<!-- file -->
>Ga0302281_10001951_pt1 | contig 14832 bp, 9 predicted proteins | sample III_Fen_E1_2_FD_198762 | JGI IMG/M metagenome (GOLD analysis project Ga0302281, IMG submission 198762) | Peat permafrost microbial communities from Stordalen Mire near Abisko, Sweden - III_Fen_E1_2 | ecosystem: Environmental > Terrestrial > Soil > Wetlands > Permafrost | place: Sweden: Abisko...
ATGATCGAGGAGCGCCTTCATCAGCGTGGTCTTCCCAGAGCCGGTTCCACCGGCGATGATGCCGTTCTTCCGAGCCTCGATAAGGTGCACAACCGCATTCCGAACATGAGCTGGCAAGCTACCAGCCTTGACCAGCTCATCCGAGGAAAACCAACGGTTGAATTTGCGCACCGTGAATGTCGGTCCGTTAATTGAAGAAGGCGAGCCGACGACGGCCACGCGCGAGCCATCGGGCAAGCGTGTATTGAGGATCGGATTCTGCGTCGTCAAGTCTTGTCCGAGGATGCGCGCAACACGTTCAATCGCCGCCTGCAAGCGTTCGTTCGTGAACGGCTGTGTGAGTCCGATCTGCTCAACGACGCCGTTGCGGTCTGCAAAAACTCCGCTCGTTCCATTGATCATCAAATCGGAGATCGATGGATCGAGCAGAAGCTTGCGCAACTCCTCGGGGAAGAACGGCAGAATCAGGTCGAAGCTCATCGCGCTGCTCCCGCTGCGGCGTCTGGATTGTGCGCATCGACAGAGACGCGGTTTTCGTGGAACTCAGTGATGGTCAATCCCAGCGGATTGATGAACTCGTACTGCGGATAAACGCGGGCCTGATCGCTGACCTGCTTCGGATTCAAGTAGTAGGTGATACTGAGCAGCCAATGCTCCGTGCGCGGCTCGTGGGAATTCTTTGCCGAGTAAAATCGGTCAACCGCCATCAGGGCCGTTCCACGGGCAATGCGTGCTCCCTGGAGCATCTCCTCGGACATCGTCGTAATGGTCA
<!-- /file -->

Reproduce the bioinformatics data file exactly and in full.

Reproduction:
>Ga0302281_10001951_pt1 | contig 14832 bp, 9 predicted proteins | sample III_Fen_E1_2_FD_198762 | JGI IMG/M metagenome (GOLD analysis project Ga0302281, IMG submission 198762) | Peat permafrost microbial communities from Stordalen Mire near Abisko, Sweden - III_Fen_E1_2 | ecosystem: Environmental > Terrestrial > Soil > Wetlands > Permafrost | place: Sweden: Abisko...
ATGATCGAGGAGCGCCTTCATCAGCGTGGTCTTCCCAGAGCCGGTTCCACCGGCGATGATGCCGTTCTTCCGAGCCTCGATAAGGTGCACAACCGCATTCCGAACATGAGCTGGCAAGCTACCAGCCTTGACCAGCTCATCCGAGGAAAACCAACGGTTGAATTTGCGCACCGTGAATGTCGGTCCGTTAATTGAAGAAGGCGAGCCGACGACGGCCACGCGCGAGCCATCGGGCAAGCGTGTATTGAGGATCGGATTCTGCGTCGTCAAGTCTTGTCCGAGGATGCGCGCAACACGTTCAATCGCCGCCTGCAAGCGTTCGTTCGTGAACGGCTGTGTGAGTCCGATCTGCTCAACGACGCCGTTGCGGTCTGCAAAAACTCCGCTCGTTCCATTGATCATCAAATCGGAGATCGATGGATCGAGCAGAAGCTTGCGCAACTCCTCGGGGAAGAACGGCAGAATCAGGTCGAAGCTCATCGCGCTGCTCCCGCTGCGGCGTCTGGATTGTGCGCATCGACAGAGACGCGGTTTTCGTGGAACTCAGTGATGGTCAATCCCAGCGGATTGATGAACTCGTACTGCGGATAAACGCGGGCCTGATCGCTGACCTGCTTCGGATTCAAGTAGTAGGTGATACTGAGCAGCCAATGCTCCGTGCGCGGCTCGTGGGAATTCTTTGCCGAGTAAAATCGGTCAACCGCCATCAGGGCCGTTCCACGGGCAATGCGTGCTCCCTGGAGCATCTCCTCGGACATCGTCGTAATGGTCA